What did you do with your summer timeout?

TechOut startup competition, Product of Year deadlines loom


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Summer is a time to break away from day-to-day business tactics to put some thought into the future and consider big-picture growth strategies, new product and service ideas and how best to move an organization to the next level in a rapidly changing business landscape.

As entrepreneur Matt Pierson, former chair of the NH High Tech Council, puts it, summer is a good time “to focus on your business practices. Clear your mind with all of the stuff that comes through on a daily basis through email and social media and use it as quality time to think big picture. Then use the fall to implement.”

The summer calendar can also go by very quickly, as many schools start back in late August and the professional event invites start filling up the fall. That means looming deadlines can be forgotten or missed.

At the New Hampshire High Technology Council, two deadlines require some summer attention – applying for TechOut, the business plan competition for young tech companies in need of both funding and expert advice; and applying for the Product of the Year (POY), which honors companies that have created or updated a promising product in the last 12 months.

The deadline for TechOut was just extended to Aug. 1. The Product of the Year application is due Sept. 26. These are just two of a growing number of events geared at supporting and rewarding good business ideas.

TechOut and POY focus on rewarding companies that can potentially expand the New Hampshire tech ecosystem, one of the largest drivers of the state’s economy. The TechOut competition is entering its third year of recognizing innovation by awarding tech startup companies cash prizes. It is New Hampshire’s largest startup competition, jointly organized by the High Tech Council and Alpha Loft (formerly the abiHUB). The competition will provide a half-million dollars in financing awarded over the course of five years.

The competition is open to startups that have been in business for fewer than three years, raised less than $250,000 in funding and have less than $250,000 in revenue. The competition awards $100,000 in prize money: first place receives $50,000, second place $30,000 and third place $20,000. A panel of judges awards the top two prizes and the third prize, $20,000 cash, is decided entirely by the audience the night of the final event, which will be held at Dyn on Oct. 2.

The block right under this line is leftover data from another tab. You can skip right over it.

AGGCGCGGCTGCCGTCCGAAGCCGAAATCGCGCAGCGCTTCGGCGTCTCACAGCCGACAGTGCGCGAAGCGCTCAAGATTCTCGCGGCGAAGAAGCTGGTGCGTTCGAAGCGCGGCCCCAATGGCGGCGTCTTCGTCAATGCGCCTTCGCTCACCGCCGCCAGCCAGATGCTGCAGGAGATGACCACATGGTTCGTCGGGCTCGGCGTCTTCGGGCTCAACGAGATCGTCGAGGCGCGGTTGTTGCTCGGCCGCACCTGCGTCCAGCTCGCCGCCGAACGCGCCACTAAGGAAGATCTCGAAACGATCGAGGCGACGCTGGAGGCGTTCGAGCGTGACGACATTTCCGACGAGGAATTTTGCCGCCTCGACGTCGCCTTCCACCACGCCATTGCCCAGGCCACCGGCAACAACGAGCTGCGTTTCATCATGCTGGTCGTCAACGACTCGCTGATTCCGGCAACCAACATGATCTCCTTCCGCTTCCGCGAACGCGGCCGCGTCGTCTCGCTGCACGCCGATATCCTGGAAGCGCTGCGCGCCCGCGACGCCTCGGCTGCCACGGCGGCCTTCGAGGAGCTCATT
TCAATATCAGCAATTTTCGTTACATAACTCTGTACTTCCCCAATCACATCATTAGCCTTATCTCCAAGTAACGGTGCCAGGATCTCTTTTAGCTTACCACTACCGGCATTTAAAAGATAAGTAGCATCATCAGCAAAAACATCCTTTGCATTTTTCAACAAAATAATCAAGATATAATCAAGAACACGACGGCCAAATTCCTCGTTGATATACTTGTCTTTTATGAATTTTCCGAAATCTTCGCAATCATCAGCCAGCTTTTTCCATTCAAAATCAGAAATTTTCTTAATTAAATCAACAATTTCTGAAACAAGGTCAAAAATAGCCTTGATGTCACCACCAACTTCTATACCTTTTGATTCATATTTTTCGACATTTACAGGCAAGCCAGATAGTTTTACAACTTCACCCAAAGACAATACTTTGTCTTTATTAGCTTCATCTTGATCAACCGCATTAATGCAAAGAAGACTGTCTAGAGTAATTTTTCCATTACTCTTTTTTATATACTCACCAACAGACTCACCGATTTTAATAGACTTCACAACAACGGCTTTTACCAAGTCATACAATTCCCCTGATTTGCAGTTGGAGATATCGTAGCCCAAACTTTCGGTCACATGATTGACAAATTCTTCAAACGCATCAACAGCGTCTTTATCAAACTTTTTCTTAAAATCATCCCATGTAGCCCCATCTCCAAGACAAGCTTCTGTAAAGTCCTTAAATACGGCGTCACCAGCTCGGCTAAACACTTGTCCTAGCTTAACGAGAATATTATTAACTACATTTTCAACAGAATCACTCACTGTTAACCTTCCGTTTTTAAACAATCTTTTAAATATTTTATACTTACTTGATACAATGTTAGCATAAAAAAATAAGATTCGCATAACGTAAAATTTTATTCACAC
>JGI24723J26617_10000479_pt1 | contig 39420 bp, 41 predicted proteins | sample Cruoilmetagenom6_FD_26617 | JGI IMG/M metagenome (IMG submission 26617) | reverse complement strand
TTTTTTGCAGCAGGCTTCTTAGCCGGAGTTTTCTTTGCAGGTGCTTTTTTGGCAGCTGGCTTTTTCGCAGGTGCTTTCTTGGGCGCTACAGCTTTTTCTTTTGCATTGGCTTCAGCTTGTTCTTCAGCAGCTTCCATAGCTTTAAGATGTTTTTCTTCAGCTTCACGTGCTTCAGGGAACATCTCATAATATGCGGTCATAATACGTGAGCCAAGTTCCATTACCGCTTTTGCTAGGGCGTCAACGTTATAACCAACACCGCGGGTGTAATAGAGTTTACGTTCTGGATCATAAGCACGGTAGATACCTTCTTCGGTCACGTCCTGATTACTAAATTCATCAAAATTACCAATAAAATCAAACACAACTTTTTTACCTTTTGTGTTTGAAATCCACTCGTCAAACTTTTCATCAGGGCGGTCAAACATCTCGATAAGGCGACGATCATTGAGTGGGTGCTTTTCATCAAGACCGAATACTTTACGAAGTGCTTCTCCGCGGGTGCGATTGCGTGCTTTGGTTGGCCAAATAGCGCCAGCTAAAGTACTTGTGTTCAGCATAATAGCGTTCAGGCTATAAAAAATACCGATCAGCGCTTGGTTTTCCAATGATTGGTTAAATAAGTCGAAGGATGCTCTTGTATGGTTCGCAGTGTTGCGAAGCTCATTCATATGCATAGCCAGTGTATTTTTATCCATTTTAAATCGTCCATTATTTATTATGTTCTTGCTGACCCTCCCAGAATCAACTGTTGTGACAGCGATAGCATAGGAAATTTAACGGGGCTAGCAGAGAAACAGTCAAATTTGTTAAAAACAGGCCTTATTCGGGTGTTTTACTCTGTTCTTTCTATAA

To date, six companies have been named winners and five were deemed eligible for the cash award.

“Five of the six companies found TechOut to not only provide a financial benefit, but enabled them to tap into a professional network of seasoned advisors. These connections have been invaluable and have probably proven to be more valuable than the funding,” said Pierson, a founder of TechOut.

Product of Year

Another major business event, the POY offers finalists and winners significant visibility through the judging process and product demonstrations, both at the Nov. 13 event and in overall promotions. Companies that have won the Product of the Year award in the past are Nanocomp Technologies, UltraVision, Insight Tech Gear, Holase Inc., Sky-Skan, Foss Manufacturing, Therma-HEXX and Single Digits.

Eligibility criteria include:

 • Product submissions must have been released or significantly updated within the past year.

 • Products must have been developed in New Hampshire by a company, subsidiary or division based in New Hampshire.

 • Product must fall into the category of “high tech” as determined by the council’s panel of judges particularly selected for this competition.

Steve Singlar, president of Single Digits, summarized his experience with POY as follows: “We had applied three times for POY and learned after year one we didn’t need to win to see the benefits. Through the entire POY experience, starting with the application, we were introduced to some really amazing people who offered us their opinions and insight to the work we are doing and the markets we are serving. These are people who are involved as local business and communications leaders, were willing to share what they know to make a difference for a company like ours. This relationship offered by the council and the POY only grew for us as we were nominated as a finalist and then of course won in 2013, really the icing and cherry on the cake as we see it. To get as far as we did and actually win added a little pep in our step and helped to validate to the market what we have been trying to accomplish.”

More information on these two High Tech Council events can be found on NHHTC.org.

Matt Cookson is executive director of the NH High Tech Council.


 

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